International Distribution Strategies

A company can benefit from a great product and a great marketing campaign to support the product only if there is a good distribution system in place to make the product available to the customer. A firm might either go for standardizing or localizing the distribution system in different countries. But standardization would work only in those countries where the distribution structure is similar. Else, a localized distribution system is preferred. For e.g. In Developed countries most of the FMCG sales would happen via big retail chains whereas in developing countries, small kirana stores play a critical role in distributing the products to the nook and corner of the country.

In International distribution, most firms also have to make the decision of whether to outsource distribution or do it on its own. The following guidelines should be followed for making the decision on outsourcing distribution

Political Stability: When entering a country where political stability is less, it would be advisable to outsource distribution rather than investing in own distribution network

Product Characteristics: In the case of complex or high technology products which require good after sales service, it is desirable to have the firm’s own distribution network.

When planning to enter a country, the firm’s should also take into account the hidden costs involved in distribution like the infrastructure of the country, the number of distribution levels, inefficiencies in retail networks, inventory stock outs etc.

Gap Analysis

Gap AnalysisAfter entering a country, if a company finds it not being able to achieve the expected sales, it can use Gap Analysis to take corrective actions necessary to improve its sales. The Company should first estimate the market potential for its products which is represented by the total height of all the boxes. The height till point X represents the actual sales of all the firms combined. The bottom most box represent the company’s current sales. The difference between X and Y represents the sales lost to competitors.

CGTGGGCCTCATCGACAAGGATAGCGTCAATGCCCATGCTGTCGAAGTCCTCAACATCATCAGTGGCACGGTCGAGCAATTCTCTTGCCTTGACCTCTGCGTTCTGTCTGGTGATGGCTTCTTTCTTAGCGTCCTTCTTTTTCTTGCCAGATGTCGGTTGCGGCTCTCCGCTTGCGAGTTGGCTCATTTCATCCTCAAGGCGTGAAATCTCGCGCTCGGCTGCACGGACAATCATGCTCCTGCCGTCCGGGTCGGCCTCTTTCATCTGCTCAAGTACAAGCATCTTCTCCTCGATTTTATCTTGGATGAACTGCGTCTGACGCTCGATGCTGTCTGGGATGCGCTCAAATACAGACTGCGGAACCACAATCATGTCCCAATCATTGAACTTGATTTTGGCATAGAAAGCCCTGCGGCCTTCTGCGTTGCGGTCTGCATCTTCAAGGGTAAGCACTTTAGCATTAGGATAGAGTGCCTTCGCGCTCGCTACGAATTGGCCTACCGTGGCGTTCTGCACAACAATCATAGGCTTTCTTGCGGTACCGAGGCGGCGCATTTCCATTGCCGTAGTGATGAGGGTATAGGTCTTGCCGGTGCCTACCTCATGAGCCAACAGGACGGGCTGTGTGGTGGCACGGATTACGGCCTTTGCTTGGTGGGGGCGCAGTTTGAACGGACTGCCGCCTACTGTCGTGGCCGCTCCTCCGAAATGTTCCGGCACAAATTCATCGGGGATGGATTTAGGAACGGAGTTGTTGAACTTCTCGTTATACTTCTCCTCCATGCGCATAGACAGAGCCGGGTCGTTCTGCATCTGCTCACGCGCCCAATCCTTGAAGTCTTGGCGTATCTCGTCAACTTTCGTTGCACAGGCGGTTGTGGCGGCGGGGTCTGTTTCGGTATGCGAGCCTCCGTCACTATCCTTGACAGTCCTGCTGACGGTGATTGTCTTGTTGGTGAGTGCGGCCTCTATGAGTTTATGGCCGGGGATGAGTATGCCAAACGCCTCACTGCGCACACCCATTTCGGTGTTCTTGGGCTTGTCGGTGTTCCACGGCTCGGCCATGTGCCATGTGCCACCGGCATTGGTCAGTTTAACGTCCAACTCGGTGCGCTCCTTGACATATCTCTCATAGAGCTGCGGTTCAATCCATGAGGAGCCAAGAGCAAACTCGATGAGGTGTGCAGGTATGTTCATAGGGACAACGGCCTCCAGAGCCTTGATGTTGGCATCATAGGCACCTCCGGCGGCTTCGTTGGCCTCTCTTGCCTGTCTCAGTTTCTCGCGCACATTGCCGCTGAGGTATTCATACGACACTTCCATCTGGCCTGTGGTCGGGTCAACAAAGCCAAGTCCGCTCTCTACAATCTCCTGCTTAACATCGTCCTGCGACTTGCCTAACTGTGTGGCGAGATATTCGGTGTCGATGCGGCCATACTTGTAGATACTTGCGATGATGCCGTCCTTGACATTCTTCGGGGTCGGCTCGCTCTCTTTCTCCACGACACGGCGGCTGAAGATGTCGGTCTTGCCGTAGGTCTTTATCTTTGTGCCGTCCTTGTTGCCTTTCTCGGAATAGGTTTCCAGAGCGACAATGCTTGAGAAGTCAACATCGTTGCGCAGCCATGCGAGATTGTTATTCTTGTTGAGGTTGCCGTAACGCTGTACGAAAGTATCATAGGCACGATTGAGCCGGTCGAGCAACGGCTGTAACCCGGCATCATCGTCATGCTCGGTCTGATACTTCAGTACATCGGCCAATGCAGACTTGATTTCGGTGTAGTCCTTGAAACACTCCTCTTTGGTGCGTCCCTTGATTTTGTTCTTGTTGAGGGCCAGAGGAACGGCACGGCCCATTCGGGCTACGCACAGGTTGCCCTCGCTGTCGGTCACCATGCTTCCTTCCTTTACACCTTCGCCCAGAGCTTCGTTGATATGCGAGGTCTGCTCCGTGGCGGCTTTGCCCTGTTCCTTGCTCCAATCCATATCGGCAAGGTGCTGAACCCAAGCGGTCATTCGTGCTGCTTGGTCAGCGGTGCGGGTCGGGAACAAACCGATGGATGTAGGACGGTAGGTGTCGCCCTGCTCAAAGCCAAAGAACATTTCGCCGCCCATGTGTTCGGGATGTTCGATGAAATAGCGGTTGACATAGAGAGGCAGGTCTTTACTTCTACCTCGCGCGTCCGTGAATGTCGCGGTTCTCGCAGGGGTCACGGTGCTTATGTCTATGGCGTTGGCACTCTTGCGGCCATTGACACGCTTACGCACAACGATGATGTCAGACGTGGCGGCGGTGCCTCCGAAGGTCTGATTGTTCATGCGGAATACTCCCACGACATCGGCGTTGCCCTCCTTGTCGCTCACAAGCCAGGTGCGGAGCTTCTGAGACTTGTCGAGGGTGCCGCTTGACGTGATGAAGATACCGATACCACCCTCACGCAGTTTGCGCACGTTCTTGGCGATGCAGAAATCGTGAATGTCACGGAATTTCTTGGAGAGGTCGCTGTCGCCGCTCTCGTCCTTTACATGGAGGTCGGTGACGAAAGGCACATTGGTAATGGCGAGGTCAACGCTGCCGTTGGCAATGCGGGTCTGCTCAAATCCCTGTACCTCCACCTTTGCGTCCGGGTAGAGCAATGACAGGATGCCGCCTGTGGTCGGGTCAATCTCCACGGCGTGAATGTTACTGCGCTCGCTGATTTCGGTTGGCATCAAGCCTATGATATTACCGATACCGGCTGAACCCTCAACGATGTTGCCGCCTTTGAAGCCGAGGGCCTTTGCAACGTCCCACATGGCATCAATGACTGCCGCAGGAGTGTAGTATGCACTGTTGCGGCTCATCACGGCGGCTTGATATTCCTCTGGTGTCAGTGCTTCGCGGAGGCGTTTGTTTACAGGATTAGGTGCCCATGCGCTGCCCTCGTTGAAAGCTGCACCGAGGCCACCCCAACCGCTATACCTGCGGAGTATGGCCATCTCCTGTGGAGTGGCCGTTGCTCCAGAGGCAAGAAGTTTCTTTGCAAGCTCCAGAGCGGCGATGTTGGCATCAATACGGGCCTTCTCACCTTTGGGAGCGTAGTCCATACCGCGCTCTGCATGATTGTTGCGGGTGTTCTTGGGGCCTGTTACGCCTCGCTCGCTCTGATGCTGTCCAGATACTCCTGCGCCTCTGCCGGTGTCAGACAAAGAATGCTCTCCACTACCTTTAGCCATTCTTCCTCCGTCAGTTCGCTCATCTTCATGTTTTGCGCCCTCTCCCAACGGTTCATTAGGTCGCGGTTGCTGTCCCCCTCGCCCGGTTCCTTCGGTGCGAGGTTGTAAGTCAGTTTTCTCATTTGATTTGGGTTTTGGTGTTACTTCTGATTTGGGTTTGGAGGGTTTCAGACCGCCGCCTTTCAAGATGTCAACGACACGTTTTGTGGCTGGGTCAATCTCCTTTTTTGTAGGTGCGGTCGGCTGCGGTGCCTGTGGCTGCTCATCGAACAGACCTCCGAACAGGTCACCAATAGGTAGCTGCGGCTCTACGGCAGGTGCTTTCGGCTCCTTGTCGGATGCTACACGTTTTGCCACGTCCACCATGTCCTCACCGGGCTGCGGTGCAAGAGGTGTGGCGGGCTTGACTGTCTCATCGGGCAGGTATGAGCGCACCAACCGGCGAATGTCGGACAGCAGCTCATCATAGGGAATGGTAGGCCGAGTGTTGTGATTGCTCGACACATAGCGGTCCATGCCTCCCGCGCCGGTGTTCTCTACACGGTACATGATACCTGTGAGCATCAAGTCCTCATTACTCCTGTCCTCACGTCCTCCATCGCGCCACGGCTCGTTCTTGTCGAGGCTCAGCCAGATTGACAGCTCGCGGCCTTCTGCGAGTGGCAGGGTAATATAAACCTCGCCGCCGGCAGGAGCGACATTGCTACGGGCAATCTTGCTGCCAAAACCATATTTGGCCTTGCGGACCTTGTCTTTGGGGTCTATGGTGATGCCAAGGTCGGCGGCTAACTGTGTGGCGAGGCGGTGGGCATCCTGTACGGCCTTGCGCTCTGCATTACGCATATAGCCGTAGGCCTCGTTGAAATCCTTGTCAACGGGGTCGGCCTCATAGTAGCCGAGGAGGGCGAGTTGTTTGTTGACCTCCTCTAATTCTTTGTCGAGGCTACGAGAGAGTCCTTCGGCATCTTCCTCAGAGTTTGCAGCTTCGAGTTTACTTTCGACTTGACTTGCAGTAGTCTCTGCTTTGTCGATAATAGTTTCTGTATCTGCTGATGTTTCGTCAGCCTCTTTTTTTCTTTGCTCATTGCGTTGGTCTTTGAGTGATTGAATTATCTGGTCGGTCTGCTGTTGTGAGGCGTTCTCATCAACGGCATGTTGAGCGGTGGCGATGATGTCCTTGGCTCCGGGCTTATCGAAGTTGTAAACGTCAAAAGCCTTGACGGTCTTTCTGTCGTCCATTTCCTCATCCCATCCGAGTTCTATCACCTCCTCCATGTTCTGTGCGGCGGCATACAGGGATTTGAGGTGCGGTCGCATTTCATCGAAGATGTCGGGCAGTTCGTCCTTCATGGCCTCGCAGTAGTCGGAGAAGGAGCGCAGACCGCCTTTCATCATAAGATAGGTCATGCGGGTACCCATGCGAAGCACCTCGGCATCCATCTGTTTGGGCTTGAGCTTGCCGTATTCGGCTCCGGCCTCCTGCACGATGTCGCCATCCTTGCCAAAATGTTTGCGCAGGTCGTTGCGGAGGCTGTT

Usage gap represents the difference between the sales potential and the actual sales of the product. If the usage gap is high, the company can improve its sales by making the public more aware of the product in general.

The Distribution gap represents the sales lost to its competitors because the firm is not able to distribute in certain locations which is serviced by its competitors. If the distribution gap is high, the company can improve its sales by widening its distribution network.

The product line gap represents the sales lost to its competitors because the competitors are able to come up with product variations which the company unable to. This gap can be closed by investing in R & D, understanding the customer needs and promoting innovation in its local organization.

Finally, Competitive gap is the loss in sales which cannot be explained due to the other two reasons. This could be because the competitors have better marketing campaigns, has better good will or is able to sell it at a lower price. Investing in marketing promotions and lowering prices would be of help in closing this gap.

The Indian Context

Quick Facts

India – An Overview

A population in excess of 1 billion

The 4th largest economy in the world in terms of Purchasing Power Parity (PPP)

The largest democracy with a stable government

An independent judiciary system